Renaissance and Reformation Masculinity
Gerry Milligan
  • LAST REVIEWED: 14 May 2019
  • LAST MODIFIED: 26 June 2012
  • DOI: 10.1093/obo/9780195399301-0114


The question of masculinity lies at the heart of masterpieces of Renaissance art, philosophy, and literature. Proscriptive and prescriptive literature formed a discourse of ideal fathers, priests, courtiers, and warriors, and these ideals were then reified in fictional texts as well as in pigment and marble. Such textual and artistic ideals of masculinity were by nature not obtainable by real men, a matter that was the cause of a gender anxiety that has received much scholarly attention. Furthermore, masculinity in the Renaissance was frequently discussed in contrast to its negative effect, effeminacy. For example, the development of the civilized man, tempering emotion and demonstrating politeness, was also at risk of being condemned as effeminate. In this case, men would have been slandered for their concern with decorum rather than action. In other instances, the censure of effeminacy was used in contexts quite far from our own modern understandings of the term. For example, the term was often directed toward men who exhibited extraordinary heterosexual desire. Thus, to study masculinity in the Renaissance is to consider historical context as well as rhetorical modes. It is a field that comprises the investigation of the characteristics of manhood as well as the language that condemned effeminacy. There is a general consensus that Renaissance masculinity studies owe their beginnings to feminist scholarship of the past several decades. It is also notable that Renaissance scholars working on masculinity often do not exhibit much affinity with the larger academic field of so-called Masculinity Studies, possibly because of the latter’s propensity to consider only modern questions. Because Renaissance investigations of masculinity typically address the same topics that one would expect in any critical analysis of the period (war, honor, economics, love, sexuality, religion, etc.), it is necessary to determine a working definition of what is included in this bibliography. In sum, this bibliography seeks to indicate publications that address any discourse that arises when one considers “men” in the Renaissance and that engage such discourses with particular questions regarding gender formation. Primary works have not been listed, except when part of anthologized readers. However, those seeking a reader for primary sources might note that the secondary literature does point to an unwritten canon in literary, visual, and material cultures.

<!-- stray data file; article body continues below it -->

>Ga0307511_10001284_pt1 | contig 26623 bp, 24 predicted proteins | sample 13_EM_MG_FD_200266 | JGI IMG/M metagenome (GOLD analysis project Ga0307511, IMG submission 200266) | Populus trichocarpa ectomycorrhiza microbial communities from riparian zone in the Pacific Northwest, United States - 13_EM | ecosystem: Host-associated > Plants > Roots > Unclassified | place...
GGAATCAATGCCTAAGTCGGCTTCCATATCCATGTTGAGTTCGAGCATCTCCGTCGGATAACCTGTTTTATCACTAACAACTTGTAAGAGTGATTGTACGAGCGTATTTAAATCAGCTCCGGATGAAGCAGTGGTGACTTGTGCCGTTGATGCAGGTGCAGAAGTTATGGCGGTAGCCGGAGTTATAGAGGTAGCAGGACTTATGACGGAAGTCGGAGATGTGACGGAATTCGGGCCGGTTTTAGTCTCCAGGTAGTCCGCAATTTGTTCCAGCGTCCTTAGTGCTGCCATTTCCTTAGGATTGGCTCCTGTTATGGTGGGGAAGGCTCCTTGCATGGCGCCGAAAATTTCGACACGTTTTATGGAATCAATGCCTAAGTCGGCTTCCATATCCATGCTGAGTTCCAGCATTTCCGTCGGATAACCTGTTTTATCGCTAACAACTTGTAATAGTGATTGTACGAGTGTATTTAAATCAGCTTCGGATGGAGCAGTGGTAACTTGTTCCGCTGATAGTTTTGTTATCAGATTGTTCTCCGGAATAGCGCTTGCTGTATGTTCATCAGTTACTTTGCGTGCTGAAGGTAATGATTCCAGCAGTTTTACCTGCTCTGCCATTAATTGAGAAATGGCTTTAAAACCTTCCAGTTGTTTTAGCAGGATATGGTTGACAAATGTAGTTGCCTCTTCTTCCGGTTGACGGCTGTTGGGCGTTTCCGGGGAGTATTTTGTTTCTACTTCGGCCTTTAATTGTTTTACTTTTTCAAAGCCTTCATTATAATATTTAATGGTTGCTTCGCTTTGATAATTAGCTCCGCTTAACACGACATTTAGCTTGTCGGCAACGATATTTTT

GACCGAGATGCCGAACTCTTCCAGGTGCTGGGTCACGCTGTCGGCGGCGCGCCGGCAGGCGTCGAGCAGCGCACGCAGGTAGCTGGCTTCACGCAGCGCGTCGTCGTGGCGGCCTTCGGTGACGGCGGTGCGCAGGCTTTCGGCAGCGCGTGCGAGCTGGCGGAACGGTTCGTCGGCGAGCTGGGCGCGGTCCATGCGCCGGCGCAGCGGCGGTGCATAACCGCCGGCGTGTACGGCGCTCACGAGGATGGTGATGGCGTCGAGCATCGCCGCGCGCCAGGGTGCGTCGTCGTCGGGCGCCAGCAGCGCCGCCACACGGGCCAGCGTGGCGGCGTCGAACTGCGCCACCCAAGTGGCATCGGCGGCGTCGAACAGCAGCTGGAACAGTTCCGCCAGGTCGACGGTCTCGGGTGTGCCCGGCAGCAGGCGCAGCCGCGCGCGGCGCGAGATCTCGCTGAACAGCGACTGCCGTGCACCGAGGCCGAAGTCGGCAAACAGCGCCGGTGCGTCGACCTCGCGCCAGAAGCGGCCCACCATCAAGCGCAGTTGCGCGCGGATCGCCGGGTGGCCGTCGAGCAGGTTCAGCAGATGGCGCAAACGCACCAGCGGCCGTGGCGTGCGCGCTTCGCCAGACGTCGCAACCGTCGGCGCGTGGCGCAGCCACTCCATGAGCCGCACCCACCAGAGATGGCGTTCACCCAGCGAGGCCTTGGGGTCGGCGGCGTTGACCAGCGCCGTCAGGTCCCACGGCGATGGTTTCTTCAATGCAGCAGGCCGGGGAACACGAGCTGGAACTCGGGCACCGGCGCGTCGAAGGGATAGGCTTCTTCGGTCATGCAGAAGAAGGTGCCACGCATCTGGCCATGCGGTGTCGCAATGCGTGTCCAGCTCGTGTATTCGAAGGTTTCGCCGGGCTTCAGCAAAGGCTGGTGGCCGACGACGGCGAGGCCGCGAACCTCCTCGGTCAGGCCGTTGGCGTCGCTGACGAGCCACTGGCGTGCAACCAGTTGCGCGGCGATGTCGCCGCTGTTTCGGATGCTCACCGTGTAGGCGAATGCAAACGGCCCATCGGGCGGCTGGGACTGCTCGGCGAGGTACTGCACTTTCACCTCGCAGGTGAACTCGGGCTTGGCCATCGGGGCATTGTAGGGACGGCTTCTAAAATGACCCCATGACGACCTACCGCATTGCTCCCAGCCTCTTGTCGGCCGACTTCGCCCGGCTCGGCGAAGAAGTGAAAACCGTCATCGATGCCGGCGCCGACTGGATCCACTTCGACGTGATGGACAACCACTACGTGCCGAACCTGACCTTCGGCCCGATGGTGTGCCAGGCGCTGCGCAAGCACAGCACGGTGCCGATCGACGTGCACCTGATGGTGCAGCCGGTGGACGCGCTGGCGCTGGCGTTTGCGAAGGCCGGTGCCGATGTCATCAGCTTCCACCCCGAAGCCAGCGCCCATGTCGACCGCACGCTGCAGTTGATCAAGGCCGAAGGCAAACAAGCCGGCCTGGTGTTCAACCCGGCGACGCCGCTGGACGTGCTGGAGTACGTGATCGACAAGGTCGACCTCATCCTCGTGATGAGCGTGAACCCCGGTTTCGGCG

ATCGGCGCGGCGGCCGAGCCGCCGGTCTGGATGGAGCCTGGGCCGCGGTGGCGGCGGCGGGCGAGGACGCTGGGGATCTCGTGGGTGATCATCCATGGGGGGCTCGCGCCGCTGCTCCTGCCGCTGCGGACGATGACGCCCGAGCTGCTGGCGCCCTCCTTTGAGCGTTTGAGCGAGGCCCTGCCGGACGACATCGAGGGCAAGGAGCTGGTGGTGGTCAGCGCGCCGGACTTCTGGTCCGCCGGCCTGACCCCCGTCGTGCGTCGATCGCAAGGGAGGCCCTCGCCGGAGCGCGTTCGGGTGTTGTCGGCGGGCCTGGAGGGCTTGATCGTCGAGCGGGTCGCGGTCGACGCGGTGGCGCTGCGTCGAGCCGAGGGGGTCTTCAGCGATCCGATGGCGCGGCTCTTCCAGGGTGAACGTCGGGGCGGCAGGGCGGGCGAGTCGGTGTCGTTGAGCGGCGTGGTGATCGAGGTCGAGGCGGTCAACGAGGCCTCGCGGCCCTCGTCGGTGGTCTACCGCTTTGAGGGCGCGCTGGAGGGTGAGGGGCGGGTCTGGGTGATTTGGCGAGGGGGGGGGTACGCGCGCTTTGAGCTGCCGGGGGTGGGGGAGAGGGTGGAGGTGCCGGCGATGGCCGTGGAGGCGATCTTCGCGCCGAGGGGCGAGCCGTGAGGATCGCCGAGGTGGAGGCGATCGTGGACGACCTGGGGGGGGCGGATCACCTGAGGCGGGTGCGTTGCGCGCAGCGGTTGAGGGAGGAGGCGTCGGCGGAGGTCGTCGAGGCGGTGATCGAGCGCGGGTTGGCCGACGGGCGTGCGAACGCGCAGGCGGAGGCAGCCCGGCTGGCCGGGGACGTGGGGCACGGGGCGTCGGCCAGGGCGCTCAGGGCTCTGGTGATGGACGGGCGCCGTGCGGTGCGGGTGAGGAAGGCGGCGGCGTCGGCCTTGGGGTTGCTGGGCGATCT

General Overviews

While there is yet to be a definitive overview of Renaissance European masculinity, there are some monographs and essay anthologies that cover a broad scope of subject and period. Works of non-European masculinity during the period are notably scarce. Pan-European works are typically anthologies, and Lees 1994 is one of the first studies to attempt to capture the expansive notion of European premodern masculinity. Hadley 1999 and Kiefer 2009 similarly offer essays on late medieval Europe, while Hendrix and Karant-Nunn 2008 is a long-needed addition on the Reformation era. The best monograph on European masculinity is Karras 2003. Mosse 1996, an important work on modern masculinity, offers a description of the development of medieval masculinity into its modern form.